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In “Farewell to the Horse,” Ulrich Raulff examines our complicated and violently unilateral relationship with Equus caballus.
David Cannadine’s “Victorious Century” tells the story of Britain in the 19th century, when it was at the height of its powers.
In “The Cadaver King and the Country Dentist,” Radley Balko and Tucker Carrington tell a haunting true-crime tale of systemic incompetence and racism.
Jon Meacham parses the historical record for fresh insight into the events surrounding the death of Christ.
In Kim Fu’s novel, “The Lost Girls of Camp Forevermore,” an overnight kayaking expedition reverberates in unexpected ways.
Long ago, George — who’s just published her 20th Inspector Lynley novel — read about the diary Steinbeck kept while writing “East of Eden,” and it inspired her to start her own.
One girl goes missing and another tails a murderer all the way to Kenya. Meanwhile a British tourist and a teenage apprentice wind up in the morgue.
His more than 60 books were acclaimed for their clear prose, thorough research and generous use of photographs and illustrations.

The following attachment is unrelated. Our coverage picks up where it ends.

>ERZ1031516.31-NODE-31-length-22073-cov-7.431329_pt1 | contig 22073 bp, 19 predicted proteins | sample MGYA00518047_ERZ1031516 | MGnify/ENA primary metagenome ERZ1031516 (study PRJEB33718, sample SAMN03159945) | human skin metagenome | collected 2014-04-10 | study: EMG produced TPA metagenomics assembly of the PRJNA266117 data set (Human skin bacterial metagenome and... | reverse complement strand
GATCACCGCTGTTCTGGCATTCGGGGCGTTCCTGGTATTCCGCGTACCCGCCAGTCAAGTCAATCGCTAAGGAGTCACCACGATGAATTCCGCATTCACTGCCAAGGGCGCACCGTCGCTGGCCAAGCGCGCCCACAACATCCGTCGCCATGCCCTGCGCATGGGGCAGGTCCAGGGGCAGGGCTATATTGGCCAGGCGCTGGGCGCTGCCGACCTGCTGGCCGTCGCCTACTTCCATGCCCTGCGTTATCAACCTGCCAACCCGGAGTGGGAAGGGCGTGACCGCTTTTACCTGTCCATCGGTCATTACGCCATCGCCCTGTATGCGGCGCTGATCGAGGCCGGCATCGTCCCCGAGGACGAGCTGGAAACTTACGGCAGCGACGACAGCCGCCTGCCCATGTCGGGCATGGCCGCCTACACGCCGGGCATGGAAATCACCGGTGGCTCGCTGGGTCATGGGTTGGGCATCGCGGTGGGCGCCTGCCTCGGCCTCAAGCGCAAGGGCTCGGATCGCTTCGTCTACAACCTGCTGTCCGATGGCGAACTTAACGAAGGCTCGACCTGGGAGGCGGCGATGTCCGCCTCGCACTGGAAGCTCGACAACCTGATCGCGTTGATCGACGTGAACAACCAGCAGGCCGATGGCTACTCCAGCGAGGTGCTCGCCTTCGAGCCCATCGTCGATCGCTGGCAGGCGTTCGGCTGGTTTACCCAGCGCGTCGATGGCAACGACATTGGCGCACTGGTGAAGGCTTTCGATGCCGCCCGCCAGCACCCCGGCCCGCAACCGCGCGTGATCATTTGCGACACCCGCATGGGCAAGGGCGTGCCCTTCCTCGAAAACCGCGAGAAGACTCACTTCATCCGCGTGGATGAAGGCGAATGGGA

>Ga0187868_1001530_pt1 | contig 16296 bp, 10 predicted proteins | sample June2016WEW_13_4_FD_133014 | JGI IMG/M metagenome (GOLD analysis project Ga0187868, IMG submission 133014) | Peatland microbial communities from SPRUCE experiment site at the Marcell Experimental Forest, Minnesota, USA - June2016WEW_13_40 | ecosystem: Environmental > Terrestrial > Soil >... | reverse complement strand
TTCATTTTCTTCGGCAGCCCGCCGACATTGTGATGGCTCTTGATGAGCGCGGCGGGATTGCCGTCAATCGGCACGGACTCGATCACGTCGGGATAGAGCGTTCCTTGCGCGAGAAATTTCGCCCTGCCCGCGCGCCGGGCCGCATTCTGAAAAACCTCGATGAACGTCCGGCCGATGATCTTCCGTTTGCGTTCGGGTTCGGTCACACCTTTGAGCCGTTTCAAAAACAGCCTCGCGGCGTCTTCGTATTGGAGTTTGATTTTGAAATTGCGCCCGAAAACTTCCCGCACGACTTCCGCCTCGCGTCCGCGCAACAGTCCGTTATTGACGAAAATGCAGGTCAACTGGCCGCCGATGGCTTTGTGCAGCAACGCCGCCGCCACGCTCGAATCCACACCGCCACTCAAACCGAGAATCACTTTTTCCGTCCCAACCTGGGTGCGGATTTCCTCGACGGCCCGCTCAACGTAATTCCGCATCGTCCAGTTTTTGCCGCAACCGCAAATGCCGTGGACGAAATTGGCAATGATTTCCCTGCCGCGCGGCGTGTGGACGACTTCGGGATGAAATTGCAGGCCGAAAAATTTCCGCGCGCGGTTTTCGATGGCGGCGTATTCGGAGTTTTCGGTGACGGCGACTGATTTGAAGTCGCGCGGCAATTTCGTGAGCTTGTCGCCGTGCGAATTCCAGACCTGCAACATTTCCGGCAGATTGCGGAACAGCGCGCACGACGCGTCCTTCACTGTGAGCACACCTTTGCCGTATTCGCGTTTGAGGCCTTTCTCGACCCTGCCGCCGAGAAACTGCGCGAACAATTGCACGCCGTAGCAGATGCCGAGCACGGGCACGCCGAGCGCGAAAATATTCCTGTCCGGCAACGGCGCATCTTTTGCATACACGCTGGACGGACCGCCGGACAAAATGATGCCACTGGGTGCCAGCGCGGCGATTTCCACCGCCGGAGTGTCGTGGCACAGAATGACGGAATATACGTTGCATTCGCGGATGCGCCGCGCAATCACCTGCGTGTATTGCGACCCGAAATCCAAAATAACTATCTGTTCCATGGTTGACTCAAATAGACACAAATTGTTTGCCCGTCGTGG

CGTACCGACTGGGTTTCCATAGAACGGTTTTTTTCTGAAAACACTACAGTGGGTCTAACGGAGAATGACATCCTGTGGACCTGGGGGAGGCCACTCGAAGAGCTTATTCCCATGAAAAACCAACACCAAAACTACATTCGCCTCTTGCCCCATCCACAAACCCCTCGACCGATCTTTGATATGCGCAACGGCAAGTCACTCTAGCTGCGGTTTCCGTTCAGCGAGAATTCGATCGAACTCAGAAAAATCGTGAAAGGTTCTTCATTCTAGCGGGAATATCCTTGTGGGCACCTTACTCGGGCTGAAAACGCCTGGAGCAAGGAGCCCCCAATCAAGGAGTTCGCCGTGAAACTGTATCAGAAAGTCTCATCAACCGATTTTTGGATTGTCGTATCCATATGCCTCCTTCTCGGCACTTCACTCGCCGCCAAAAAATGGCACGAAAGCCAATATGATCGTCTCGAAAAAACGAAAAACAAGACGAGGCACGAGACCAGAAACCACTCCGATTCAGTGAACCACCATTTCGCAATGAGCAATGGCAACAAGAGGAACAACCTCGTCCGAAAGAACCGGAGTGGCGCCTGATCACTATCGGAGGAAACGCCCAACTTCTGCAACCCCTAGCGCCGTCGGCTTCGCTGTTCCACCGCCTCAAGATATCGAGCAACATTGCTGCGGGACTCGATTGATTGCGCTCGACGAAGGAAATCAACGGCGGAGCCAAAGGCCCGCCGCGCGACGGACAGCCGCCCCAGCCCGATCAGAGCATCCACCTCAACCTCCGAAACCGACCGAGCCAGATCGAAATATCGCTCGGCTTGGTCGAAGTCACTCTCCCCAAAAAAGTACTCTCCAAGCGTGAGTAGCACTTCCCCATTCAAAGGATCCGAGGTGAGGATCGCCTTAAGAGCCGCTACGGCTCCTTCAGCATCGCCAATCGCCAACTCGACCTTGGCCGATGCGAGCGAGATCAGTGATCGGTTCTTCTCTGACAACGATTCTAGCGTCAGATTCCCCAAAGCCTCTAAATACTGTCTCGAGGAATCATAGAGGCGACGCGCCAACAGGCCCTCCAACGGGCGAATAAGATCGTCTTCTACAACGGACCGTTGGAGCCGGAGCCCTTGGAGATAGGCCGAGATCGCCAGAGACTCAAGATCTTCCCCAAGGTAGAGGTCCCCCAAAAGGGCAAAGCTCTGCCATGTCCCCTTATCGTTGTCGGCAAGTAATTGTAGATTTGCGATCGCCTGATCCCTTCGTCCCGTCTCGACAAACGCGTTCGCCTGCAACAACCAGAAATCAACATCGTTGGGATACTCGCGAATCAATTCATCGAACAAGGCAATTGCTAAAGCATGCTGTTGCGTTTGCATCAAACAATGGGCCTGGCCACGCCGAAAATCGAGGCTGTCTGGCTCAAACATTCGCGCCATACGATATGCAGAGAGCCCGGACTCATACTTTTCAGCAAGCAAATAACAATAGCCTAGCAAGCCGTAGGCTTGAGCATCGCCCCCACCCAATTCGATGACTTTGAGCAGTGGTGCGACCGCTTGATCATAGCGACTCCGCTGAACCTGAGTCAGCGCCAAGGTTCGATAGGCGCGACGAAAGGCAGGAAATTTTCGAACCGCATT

Two affectionate hippos. Life lessons. Does it get any better? No, it does not.
Azareen Van der Vliet Oloomi’s novel “Call Me Zebra” charts a young Iranian émigré’s quest to honor her family’s devotion to literature.
Suggested reading from critics and editors at The New York Times.
A Renaissance authority, she was the first woman to hold tenured, endowed professorships in the English departments at Brown and Harvard.
The Marvel series, returning in August, will be written by Dan Slott and drawn by Sara Pichelli.
Lena Dunham on “The Female Persuasion” and its cultural relevance in our current political climate.
Ernest Cline, whose novel “Ready Player One” is the basis for a new movie, grew up reading: “Like many nerdy kids, I don’t know how I would have survived without being able to escape into books.”
In “Fatal Discord,” Michael Massing tells the story of two men who took their fateful critique of the church in vastly different directions.
In one book, Professor Mahmood, a scholar at Berkeley, examined a grass-roots women’s movement in Egypt focused on moral reform.
In “Journey Into Europe,” the scholar Akbar Ahmed takes a close-up look at the discontents of Muslims in the West.
When thousands of women get together on social media, wryly invoking the suicidal author Virginia Woolf as their muse, what could possibly go wrong?
In the poetry book “House of Fact, House of Ruin” and the essay collection “The Land Between Two Rivers,” Tom Sleigh honors overlooked lives.


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